Wooden fence pickets up for replacement at West Tisbury Village Cemetery will not be replaced by polyvinyl chloride (PVC) ones, after opposition from local historic preservationists.
Members of the West Tisbury historic district commission say that the non-wooden material doesn’t fit the character of the area.
“It’s a door that, once it’s opened, doesn’t close,” commissioner Charles Kernick said during a hearing on Monday. “It has never really fit in historic districts … all over the place. Everywhere you check, everybody’s resisting the use of it.”
The West Tisbury Select Board was in front of the commission Monday, seeking approval to replace the State Road–facing section of the cemetery’s wooden picket fence with PVC fencing from AZEK, a building materials company.
“Anything that’s wood, currently, would be replaced with AZEK, and the granite post would remain,” West Tisbury town administrator Jennifer Rand said.
According to Rand, the cemetery’s wooden fence pickets were custom-made by former West Tisbury Select Board member and master builder John Early, who passed away in 2020.
“There will be no more of these pickets, ever, because John Early custom-made these pickets,” Rand said. “We would have to do our best to source something as close to this design and size and shape as possible. These were not off-the-shelf to begin with.”
Additionally, Rand said the select board was pursuing PVC fencing because it would be cheaper to maintain, compared with painted wooden picket fencing. Rand said this material has worked well for the West Tisbury Town Hall’s fence, which was installed 10 years ago.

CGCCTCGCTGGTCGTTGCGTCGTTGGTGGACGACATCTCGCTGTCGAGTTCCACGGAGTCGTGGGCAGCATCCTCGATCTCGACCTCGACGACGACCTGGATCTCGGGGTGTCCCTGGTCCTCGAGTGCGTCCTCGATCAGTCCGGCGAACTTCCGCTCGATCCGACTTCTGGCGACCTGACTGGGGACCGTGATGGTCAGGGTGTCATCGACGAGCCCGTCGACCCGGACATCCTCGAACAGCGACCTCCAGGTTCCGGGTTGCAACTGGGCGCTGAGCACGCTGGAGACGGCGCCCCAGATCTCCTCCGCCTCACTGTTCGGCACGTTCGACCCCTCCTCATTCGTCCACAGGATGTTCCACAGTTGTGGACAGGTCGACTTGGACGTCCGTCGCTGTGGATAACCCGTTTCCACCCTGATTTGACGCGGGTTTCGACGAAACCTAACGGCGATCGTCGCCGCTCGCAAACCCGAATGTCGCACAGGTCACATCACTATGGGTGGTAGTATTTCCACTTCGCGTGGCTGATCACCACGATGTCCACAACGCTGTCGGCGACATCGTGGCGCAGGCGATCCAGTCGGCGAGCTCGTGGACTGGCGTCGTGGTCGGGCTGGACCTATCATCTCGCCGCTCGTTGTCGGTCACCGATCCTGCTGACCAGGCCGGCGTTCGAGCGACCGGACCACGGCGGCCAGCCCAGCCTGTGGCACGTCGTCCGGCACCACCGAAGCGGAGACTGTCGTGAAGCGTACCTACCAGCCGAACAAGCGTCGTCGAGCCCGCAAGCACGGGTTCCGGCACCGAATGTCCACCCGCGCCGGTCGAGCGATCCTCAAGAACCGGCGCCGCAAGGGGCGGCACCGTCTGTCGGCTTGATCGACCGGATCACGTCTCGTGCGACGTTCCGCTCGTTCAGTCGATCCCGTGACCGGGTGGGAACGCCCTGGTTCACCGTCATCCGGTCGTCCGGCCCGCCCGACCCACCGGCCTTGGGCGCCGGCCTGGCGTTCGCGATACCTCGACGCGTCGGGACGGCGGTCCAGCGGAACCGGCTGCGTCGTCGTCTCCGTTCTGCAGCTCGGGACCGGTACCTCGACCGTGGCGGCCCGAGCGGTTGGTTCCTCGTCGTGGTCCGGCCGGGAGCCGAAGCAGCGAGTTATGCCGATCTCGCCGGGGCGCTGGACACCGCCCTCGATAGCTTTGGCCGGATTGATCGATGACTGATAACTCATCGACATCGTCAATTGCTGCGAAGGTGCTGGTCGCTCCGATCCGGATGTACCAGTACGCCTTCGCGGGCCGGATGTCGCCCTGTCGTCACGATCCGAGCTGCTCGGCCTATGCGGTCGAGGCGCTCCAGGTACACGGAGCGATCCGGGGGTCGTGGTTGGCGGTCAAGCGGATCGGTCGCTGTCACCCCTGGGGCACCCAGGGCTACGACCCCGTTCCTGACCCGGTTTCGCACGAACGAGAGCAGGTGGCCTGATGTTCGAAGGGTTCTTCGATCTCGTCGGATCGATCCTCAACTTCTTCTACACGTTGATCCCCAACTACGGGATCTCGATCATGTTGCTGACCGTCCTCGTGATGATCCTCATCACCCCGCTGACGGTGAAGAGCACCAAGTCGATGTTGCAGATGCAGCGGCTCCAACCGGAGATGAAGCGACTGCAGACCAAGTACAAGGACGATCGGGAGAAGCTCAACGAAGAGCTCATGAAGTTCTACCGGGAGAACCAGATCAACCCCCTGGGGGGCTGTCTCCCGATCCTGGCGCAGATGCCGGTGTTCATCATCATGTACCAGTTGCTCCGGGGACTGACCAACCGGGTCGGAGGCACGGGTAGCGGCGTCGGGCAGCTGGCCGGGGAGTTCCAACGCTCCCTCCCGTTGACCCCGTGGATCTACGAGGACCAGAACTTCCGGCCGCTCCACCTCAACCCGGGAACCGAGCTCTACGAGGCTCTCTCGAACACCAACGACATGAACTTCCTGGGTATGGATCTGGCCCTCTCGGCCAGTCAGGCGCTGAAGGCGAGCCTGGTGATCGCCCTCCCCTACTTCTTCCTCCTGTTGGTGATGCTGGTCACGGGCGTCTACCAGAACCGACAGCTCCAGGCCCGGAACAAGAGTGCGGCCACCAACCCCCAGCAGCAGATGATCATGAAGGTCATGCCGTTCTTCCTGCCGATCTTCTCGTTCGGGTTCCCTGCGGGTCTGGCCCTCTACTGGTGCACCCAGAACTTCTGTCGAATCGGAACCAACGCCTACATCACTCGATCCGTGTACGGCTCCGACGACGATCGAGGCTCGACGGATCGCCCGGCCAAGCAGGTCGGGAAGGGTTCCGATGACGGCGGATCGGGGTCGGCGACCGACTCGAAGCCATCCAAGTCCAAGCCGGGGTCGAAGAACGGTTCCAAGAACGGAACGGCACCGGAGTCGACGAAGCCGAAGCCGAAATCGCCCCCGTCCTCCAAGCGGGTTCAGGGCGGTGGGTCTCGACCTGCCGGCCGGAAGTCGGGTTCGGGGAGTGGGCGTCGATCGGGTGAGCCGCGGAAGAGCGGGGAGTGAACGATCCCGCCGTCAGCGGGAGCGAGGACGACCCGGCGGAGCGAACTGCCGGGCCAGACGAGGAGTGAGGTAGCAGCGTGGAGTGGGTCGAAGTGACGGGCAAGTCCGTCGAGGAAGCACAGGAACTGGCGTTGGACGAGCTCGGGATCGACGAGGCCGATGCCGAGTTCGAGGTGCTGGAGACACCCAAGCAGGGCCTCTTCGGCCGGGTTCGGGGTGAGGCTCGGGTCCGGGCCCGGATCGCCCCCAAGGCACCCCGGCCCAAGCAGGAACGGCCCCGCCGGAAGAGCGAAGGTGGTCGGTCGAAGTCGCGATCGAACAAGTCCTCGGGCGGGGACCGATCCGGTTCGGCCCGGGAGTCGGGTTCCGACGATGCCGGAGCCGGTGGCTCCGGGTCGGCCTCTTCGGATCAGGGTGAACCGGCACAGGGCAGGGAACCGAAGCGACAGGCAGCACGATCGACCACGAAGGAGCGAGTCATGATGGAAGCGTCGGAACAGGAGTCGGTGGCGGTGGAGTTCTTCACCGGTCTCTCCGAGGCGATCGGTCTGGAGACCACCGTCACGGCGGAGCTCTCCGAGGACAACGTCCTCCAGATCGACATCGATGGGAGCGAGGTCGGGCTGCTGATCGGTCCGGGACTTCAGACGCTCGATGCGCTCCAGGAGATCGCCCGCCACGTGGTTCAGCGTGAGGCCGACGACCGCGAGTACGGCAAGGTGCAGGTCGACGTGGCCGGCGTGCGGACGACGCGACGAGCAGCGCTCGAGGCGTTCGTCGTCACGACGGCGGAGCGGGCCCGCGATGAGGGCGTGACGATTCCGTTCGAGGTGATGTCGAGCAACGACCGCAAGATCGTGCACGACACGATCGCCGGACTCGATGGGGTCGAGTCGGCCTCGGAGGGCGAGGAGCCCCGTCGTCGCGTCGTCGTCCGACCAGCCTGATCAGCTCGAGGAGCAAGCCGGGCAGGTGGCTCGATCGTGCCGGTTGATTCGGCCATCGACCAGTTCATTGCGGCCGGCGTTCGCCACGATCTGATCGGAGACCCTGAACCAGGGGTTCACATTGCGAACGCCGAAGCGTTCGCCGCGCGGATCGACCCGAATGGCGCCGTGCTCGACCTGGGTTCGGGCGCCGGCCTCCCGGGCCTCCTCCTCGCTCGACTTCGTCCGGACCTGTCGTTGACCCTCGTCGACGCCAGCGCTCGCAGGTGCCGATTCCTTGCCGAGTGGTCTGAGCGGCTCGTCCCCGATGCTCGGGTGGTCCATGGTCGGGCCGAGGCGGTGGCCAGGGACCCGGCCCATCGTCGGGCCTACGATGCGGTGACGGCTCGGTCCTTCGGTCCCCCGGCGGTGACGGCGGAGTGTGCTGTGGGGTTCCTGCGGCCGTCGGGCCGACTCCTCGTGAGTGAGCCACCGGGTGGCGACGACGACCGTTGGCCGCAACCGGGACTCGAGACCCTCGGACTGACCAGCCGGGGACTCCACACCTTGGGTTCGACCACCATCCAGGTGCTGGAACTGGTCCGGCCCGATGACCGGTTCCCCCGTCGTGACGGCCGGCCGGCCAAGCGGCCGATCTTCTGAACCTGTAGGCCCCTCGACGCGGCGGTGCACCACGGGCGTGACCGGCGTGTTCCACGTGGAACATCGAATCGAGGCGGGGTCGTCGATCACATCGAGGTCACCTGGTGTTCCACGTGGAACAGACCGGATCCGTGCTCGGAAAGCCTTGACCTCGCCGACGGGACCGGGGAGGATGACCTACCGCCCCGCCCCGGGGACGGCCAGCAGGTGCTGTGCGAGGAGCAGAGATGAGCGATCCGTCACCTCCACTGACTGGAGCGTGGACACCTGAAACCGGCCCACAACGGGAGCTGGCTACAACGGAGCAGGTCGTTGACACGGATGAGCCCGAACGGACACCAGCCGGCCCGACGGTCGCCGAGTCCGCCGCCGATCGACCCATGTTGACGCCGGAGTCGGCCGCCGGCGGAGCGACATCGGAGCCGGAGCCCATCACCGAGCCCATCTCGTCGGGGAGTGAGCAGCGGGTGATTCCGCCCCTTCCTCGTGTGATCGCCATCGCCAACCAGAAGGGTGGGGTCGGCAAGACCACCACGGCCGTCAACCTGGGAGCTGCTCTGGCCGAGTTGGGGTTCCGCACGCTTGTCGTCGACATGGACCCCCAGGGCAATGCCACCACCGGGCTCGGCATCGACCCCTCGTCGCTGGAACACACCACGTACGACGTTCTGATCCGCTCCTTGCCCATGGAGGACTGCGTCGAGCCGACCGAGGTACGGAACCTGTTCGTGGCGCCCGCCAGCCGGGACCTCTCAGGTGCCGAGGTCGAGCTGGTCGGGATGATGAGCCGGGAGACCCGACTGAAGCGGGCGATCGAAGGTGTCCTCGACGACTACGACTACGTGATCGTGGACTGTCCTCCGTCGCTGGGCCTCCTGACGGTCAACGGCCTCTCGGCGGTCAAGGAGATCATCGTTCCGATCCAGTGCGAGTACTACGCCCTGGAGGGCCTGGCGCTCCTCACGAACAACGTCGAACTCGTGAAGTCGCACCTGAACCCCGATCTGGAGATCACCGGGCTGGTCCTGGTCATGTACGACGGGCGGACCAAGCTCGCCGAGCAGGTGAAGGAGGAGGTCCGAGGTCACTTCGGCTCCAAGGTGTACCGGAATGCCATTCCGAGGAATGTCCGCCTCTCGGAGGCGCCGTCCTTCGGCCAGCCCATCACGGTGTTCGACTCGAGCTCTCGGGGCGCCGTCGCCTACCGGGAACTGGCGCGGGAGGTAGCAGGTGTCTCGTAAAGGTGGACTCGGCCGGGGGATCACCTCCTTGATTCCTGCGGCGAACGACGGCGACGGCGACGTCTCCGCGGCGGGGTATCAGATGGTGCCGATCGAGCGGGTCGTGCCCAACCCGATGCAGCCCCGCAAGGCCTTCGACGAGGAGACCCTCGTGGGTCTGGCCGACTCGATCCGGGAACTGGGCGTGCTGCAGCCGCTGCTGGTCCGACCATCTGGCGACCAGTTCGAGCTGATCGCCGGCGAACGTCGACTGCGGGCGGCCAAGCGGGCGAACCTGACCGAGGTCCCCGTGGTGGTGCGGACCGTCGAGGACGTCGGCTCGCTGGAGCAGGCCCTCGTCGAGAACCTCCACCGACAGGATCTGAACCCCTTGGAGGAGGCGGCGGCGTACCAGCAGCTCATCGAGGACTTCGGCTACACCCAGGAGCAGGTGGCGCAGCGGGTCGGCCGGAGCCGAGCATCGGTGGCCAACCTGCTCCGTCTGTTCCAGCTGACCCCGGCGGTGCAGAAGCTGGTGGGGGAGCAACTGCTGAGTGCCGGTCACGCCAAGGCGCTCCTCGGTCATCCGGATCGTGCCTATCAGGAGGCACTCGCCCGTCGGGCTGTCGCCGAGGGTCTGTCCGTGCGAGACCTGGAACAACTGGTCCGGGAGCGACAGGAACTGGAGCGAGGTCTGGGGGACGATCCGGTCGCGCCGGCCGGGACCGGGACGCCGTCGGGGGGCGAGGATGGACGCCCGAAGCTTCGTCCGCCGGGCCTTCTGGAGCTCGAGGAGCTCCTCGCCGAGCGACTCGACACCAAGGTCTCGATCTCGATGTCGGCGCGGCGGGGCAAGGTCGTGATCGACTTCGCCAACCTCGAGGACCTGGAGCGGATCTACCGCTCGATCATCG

Select board chair Skipper Manter spoke in favor of using PVC fencing, pointing out the higher maintenance costs of wood, and that it was not very different visually from wooden fences. He said the board would also consider other available options.
However, commissioners questioned using PVC for the fence.
Commissioner Carol Sarason said people have different experiences with fences at a cemetery compared with a town hall, such as going up to touch it.
“I would really hate to see the town set a precedent this way,” commissioner Nancy Dole said. “I would rather the town set a precedent in the historic district that they chose to keep historic materials whenever possible.”
One member of the public, South Mountain Co. founder and president emeritus John Abrams, said it would be a mistake to use plastic fencing instead of wood. He also highlighted environmental concerns. “When you cut it, you get little piles of sawdust, but it’s not sawdust. It’s little pieces of microplastic that goes into the air and goes into the ground,” Abrams said. “It’s really not a great material.”
Dole pushed to continue the hearing until after the select board returned with alternative options, but after some discussion, commissioner Josh Gothard made a motion to approve a durable, natural wood species with similar dimensions as the existing, stagger-styled pickets on the southern side of the cemetery.